We place many of our hopes and dreams in young adults from all the traditions represented at our meeting. It is our fervent prayer that they will help us move toward increased cooperation and unity.

We encourage our member churches to seek face to face encounters with local Pentecostal congregations.

We urge a continued bilateral dialogue between the WCC's member churches and Pentecostal churches, at every level of leadership, including specifically a dialogue between Pentecostals and Orthodox.

We affirm that future agendas need to be set together and acknowledge the issues that have emerged at this meeting, including evangelism, koinonia, ecclesiology and worship.

Our prayer is that we will never lose the spirit and learnings of this meeting. We rejoice in the desire of our Pentecostal sisters and brothers to move more closely to one another as well as to those of us who have been outside their movement. And we recommit ourselves to pursuing the sometimes elusive goal of Christian unity, knowing always that it is the Spirit of God who is bringing us together.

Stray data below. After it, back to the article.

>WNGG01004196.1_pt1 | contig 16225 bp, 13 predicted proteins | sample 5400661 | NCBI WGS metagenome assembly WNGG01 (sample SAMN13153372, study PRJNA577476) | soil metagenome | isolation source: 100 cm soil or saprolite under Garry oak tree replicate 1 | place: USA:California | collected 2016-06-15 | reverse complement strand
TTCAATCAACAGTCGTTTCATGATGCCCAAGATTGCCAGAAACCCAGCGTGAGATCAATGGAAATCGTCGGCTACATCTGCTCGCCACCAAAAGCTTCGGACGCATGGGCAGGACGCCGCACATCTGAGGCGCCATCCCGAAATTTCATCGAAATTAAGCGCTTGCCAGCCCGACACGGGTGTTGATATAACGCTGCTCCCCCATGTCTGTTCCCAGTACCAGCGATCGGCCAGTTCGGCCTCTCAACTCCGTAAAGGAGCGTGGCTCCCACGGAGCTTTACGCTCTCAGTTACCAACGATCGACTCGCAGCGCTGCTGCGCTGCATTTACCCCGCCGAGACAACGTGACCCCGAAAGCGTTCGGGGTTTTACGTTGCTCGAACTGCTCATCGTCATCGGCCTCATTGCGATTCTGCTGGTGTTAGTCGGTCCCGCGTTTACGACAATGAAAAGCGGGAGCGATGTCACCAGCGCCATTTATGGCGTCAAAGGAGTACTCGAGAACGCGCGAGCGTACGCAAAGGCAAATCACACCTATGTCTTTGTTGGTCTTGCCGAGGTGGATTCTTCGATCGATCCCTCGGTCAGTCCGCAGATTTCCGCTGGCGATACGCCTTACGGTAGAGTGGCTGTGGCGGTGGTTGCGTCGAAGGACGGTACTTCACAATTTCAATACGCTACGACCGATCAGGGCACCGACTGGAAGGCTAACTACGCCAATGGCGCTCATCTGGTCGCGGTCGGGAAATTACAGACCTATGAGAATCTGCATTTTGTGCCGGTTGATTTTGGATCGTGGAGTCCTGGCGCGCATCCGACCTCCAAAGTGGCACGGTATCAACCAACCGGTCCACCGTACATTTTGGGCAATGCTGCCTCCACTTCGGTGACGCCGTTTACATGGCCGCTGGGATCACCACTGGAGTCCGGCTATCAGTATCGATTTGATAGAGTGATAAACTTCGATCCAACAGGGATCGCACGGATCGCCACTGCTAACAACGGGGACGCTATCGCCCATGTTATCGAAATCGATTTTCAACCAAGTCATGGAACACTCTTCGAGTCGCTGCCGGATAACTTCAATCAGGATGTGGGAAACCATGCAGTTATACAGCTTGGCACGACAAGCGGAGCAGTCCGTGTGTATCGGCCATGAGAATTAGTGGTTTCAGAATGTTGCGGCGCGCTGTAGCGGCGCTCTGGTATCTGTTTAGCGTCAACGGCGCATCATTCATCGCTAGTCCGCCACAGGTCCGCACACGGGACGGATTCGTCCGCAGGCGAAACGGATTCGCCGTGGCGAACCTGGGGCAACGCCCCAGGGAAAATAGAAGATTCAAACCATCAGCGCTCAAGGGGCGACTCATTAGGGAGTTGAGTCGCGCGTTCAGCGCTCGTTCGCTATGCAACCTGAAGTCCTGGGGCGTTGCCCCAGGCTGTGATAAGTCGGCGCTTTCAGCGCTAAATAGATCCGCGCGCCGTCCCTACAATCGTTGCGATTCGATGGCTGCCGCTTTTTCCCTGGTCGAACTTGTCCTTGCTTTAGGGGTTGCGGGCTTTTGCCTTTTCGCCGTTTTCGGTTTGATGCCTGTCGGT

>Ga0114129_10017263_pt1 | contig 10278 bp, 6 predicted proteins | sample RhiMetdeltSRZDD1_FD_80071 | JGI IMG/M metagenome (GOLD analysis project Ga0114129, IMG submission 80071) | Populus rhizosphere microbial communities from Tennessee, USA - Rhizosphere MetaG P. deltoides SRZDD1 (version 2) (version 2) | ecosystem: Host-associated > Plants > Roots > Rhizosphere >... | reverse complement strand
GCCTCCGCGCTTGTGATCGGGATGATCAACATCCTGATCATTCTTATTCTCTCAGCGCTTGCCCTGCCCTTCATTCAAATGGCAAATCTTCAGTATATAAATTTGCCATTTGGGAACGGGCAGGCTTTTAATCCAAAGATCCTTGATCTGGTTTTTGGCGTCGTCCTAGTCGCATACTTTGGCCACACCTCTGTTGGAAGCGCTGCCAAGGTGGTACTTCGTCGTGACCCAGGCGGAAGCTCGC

The response of participants from Pentecostal churches from North America and South America:

We are grateful to the World Council of Churches for providing the opportunity to bring many of us together with a number of their own members. We believe that our search for the unity of the Church and the churches is a work of the Holy Spirit. We have been struck by the different ways that the Holy Spirit has been breaking down artificial barriers which have frequently stood between us, such as racial barriers which have stood so long between Black, Hispanic, and White Pentecostals in North America. We believe that we, too, have heard the voice of the Spirit calling us together in these days. From North and South, from different races and cultures, with different histories and with different gifts, the Holy Spirit is calling us to bear witness to what God has been doing in the Pentecostal movement.